|Dealing with Death & Dying
in Medical Education and Practice
© 2001 Kirsti A. Dyer, MD, MS Email:email@example.com
AMSA Convention March 30, 2001
1. Finding Strength
"When bad things have happened to you before, how have you coped?"
"What are your sources of strength?"
"Who will you turn to for support?"
"Even though thre are some things you can no longer go, what activities can you still enjoy?"
"Are there things about you this disease does not affect?"
"Can you imagine getting better?"
"What do you feel like doing right now?"
"Do you have any secret dreams or desires?"
"Is there something you've always wished you could do? What is stopping you from doing it?"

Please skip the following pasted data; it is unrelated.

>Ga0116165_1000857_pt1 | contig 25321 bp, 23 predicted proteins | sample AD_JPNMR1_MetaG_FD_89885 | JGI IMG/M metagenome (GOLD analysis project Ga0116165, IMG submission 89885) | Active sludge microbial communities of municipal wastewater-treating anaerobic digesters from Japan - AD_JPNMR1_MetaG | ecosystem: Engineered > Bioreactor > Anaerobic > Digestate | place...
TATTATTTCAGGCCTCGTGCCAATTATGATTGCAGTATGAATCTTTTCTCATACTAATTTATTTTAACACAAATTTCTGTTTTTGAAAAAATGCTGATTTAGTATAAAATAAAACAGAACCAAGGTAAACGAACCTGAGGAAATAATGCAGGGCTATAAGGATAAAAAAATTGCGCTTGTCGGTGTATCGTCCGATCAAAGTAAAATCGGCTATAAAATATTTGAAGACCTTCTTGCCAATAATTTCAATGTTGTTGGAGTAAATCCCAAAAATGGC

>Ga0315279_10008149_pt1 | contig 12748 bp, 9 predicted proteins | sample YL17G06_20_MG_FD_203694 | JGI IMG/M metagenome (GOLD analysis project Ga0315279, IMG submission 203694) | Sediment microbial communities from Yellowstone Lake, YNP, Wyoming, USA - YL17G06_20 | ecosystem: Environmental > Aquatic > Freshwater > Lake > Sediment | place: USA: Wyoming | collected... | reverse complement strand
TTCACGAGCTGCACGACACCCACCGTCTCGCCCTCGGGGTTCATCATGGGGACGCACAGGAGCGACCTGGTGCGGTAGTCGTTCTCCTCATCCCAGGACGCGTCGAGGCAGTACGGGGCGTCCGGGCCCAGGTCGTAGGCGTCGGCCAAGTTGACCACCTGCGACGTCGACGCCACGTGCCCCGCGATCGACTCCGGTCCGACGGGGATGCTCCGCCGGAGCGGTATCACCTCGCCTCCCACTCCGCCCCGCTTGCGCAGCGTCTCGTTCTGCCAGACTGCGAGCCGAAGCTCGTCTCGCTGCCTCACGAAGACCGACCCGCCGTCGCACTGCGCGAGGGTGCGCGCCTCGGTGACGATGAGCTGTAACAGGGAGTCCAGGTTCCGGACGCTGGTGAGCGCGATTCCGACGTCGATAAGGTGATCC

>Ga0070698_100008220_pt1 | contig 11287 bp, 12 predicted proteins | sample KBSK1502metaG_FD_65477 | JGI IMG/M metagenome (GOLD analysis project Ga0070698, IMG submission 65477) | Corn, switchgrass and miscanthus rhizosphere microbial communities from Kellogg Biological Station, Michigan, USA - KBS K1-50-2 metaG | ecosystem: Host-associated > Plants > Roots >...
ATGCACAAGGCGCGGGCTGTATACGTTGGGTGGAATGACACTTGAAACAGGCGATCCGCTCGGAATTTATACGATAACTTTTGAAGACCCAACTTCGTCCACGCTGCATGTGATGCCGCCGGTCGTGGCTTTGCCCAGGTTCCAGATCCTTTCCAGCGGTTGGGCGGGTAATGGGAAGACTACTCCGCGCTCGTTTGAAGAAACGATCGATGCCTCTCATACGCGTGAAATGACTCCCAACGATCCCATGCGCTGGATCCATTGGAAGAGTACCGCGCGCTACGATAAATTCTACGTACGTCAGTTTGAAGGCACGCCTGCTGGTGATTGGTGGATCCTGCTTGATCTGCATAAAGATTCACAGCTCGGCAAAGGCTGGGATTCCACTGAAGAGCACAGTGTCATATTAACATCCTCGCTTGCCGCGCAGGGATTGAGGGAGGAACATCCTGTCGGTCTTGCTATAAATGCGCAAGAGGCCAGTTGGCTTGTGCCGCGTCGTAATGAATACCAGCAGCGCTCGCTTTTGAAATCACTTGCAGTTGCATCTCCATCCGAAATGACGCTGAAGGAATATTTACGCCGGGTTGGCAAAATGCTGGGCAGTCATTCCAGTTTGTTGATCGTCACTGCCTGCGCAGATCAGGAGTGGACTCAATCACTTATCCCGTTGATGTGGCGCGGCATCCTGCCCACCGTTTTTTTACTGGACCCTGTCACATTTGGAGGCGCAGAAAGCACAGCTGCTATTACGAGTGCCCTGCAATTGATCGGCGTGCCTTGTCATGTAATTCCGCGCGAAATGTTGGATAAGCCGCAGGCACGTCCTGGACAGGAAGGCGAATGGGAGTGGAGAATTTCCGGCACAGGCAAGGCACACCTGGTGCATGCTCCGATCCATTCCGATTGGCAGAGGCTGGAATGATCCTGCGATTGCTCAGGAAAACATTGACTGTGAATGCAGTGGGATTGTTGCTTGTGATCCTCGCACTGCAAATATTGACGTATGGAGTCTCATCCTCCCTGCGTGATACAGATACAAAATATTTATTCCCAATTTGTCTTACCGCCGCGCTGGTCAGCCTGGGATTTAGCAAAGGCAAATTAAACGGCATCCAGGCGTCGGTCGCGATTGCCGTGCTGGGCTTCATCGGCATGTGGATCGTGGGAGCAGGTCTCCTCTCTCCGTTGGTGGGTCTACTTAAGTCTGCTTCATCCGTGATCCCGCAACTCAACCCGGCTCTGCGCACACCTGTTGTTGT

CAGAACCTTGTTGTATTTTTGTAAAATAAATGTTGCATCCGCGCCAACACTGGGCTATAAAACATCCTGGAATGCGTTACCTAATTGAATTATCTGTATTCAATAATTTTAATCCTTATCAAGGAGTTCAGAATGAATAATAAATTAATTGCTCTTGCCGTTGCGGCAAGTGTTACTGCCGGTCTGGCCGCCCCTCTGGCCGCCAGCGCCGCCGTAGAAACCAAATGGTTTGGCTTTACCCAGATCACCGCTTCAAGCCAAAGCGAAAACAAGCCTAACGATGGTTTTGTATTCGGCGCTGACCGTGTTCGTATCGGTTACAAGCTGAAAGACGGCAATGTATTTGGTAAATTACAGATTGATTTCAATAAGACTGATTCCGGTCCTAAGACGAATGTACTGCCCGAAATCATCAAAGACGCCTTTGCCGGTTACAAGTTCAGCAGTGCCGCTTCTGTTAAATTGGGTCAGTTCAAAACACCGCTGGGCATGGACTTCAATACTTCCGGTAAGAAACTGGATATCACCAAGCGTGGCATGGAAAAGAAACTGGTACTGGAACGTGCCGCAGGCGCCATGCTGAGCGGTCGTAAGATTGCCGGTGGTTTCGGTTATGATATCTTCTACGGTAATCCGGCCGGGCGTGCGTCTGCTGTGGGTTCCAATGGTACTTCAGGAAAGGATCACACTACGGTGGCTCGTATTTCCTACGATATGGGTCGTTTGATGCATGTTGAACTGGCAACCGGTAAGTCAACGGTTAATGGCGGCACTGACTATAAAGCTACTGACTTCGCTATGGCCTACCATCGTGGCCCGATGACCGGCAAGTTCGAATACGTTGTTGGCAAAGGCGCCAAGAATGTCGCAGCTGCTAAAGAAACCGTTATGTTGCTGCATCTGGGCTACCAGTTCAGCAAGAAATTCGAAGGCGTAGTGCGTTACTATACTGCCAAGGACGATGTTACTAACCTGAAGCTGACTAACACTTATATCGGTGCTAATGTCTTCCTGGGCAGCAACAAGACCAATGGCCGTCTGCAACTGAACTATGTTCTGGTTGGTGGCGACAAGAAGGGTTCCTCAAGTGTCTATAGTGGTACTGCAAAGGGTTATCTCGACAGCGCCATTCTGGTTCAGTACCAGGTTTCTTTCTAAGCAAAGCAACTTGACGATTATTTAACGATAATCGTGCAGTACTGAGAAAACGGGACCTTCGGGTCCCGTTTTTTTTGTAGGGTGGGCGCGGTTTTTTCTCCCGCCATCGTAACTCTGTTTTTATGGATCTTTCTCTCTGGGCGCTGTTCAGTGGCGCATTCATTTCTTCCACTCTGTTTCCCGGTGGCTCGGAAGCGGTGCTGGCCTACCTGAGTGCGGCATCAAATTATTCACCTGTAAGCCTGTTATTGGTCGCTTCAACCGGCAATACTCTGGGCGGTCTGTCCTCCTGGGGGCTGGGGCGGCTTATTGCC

"How are you feeling today?"
"How are you doing withing yourself?"
"What does this news mean to you?"
"Does this news casre you in any way?"
What do you think caused your illness?"
"Where do you think your illness came from?"
"Why did you come down with this now?"
"What are you hardest on yourself about?"
"What is the wrost thing you've ever done?"
"Is there anything you've done in your life that you cannot forgive yourself for?"
"Is there anyone you really want to talk to before you die?"
"Is there someone you've never been able to forgive?"
"Are you a spiritual or religious person?"
"Do you ever pray or meditate?"
"Has your life ever changed dramatically before?"
Rabow MW, McPhee SJ. Beyond breaking bad news: how to help patients who suffer. WJM 1999;171: 260-263. Available as PDF file at: http://www.ewjm.com/cgi/reprint/171/4/260
Rabow, MW. Breaking Bad News: Managing the Aftermath. Presented at UCSF’s "End of Life Care for the Hospitalized Patient, October 2000.
Journey of Hearts, www.journeyofhearts.org